Framework for Better Financial Decisions

Framework for Better Financial Decisions

The faculty at the Booth School of Business at the University of Chicago put out a fascinating paper regarding how the government might help in changing people’s financial decision-making framework.  Here is a link to the paper.

Let’s start with some alarming statistics from the report:

  1. Household non-mortgage debt is $3.5 trillion.
  2. Less than 50% of households report being able to cover an unexpected $400 expense without borrowing or selling possessions.
  3. Sometimes, people are receiving 30% of their annual income in the form of a tax refund.

There is a growing body of evidence that people are generally terrible decision makers particularly with regard to their personal finances.  Here are some examples of the behavioral factors involved:

  1. “The most important determinant of outcomes is the set of options consumers decide to evaluate, known as the consideration set.  Many mistakes stem from either considering bad financial options or failing to attend to better ones.  For example, many home buyers do not do any comparison shopping when they apply for a mortgage; they simply go with the first financial institution they contact, which may not necessarily be the best option.”
  2. “The combination of limited financial literacy and complicated choices can also result in inattention, internal conflict, the application (and potential misapplication) of simplifying heuristics, and avoidance.  Inaction in the face of complexity is itself another common financial mistake.”
  3. Biased Judgements and Preferences – “Numerous studies show that individuals give more weight to potential losses than to equivalently sized potential gains.  They also give disproportionate weight to present over future outcomes.”
  4. “Finally, social context may affect consumers’ financial decisions.  Individuals may look to the choices others make for guidance about what is best for them, and they may be motivated in part by how others perceive their decisions.”

The list goes on and on.  In short, there are lots of ways we can shoot ourselves in the foot.

So, what can be done about it?  Educating yourself and establishing a decision-making framework for your financial decisions should help.

The paper discusses different ways that the government could intervene to help overcome the behavioral mistakes. The two ideas that were most often cited in the paper were providing checklists to consumers that could guide the decision-making process and a recommendation-making software framework solution.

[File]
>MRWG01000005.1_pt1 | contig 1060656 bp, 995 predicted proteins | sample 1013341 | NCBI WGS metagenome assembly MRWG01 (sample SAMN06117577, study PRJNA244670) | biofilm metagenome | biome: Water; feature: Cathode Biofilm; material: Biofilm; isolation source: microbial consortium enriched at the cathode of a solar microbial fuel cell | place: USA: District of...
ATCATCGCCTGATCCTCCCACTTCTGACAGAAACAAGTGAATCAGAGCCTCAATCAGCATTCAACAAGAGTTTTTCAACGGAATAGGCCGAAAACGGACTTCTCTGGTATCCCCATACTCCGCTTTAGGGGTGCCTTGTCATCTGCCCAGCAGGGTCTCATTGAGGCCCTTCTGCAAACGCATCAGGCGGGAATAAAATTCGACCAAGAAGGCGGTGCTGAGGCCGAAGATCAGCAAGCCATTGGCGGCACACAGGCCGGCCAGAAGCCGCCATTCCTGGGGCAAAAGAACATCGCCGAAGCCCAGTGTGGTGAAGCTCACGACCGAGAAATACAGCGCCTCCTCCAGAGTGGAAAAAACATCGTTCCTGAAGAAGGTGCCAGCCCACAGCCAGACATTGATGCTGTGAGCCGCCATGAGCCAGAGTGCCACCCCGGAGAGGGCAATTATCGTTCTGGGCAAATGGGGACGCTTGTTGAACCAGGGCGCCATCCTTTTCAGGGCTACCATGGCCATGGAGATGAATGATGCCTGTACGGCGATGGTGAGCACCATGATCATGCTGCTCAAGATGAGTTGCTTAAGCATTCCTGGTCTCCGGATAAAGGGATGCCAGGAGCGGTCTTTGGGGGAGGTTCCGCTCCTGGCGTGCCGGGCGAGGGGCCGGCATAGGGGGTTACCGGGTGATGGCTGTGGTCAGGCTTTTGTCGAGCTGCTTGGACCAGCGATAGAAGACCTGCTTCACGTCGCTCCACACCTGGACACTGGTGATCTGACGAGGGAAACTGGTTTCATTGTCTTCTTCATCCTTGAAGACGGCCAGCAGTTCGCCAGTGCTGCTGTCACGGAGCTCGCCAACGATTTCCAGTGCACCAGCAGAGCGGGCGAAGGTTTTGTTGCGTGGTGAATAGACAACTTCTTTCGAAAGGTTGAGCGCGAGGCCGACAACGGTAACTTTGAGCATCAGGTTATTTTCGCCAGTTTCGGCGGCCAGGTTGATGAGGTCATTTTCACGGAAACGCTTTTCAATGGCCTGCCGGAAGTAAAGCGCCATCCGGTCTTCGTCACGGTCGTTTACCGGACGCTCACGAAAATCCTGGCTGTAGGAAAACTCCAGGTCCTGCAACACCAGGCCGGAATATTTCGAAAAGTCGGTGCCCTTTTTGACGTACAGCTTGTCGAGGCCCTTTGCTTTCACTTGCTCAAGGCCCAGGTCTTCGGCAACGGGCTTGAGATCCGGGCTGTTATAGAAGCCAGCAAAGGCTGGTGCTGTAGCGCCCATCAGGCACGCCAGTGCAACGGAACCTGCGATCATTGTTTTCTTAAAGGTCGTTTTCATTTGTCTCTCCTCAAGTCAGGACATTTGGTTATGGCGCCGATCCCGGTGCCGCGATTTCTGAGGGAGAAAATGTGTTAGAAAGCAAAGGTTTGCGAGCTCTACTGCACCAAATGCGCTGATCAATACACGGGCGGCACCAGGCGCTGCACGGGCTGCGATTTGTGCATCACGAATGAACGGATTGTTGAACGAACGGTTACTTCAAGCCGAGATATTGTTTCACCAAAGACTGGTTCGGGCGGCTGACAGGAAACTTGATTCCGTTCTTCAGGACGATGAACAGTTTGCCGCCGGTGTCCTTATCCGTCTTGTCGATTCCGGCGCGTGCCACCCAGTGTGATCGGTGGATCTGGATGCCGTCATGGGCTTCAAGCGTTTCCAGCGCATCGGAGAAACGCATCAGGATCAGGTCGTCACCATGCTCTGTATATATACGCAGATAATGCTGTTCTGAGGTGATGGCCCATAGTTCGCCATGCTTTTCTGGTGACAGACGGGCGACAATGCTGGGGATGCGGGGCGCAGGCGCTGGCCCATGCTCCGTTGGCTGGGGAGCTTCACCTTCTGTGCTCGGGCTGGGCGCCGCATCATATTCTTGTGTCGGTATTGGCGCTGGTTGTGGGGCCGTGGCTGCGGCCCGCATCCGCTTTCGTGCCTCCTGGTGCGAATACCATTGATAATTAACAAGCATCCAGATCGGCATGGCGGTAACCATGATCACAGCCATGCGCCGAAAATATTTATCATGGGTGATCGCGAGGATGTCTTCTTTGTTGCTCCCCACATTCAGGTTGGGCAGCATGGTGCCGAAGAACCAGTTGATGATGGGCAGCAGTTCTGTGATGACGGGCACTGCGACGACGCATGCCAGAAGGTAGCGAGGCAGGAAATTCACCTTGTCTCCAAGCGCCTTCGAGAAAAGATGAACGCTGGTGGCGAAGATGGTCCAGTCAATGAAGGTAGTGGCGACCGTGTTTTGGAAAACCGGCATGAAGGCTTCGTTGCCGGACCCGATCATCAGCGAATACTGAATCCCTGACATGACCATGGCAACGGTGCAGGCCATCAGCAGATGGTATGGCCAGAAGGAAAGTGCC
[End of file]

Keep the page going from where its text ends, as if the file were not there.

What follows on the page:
Both were based around the same concept of providing context and a template for decision making based on some level of tailored circumstances.

The argument against government intervention, in this case, is that this is what the financial services industry has to do now.  Examples that come to mind are the “Long Term Care Buyers Guide”, Annuity Disclosures, and Mutual Fund Prospectuses.  These documents were all designed to protect the public and provide a semblance of that framework.

Where it has gone all wrong is the insane amount of legalese required by corporate lawyers (and rightfully so to a large degree) that have made it totally useless to the public.

To this point, when the government has gotten involved to help the public, the requirements that need to be met or the CYA that firms inevitably practice, often overshadow any potential benefits.

An idea that is discussed that could be extremely useful is an automated email that helps people make smarter decisions at specific milestones or decision points.  These might include a promotion, raise, work anniversary, and so on.

Having specifically timed emails could, in fact, help people make incrementally better decisions that add up to a material increase in personal net worth over time.   People that would follow this protocol will not only end up better prepared financially but also have much greater peace of mind.

As an investor, establishing the framework that would allow you to make better on-going decisions could be hugely influential to your future success.  Some ideas of changes you could make this year to make better decisions might include:

  1. Allocating 50-100% of your raise towards your 401k (Roth option if you have one).
  2. If you are paying off any debts this year, immediately re-allocate the debt payment towards your savings account or towards an investment account.
  3. If you receive a large refund, consider changing your withholdings on your form W-4 to receive more money in your ongoing paychecks to invest or save.
  4. Start a 529 plan immediately upon the birth/adoption of a child.  Every little bit helps.
  5. If you’re retiring soon, run the numbers on the long term value of delaying your Social Security benefits.
  6. If you’re retiring, take a look at some Single Premium Immediate Annuities that may be able to provide lifetime income for you throughout your retirement to avoid potentially running out of money.

The list above could be endless.  But setting up the decision-making frameworks and educating yourself will be worth all the time and effort spent.

This paper is definitely worth the twenty-minute read.  Here’s a link again.

 

 

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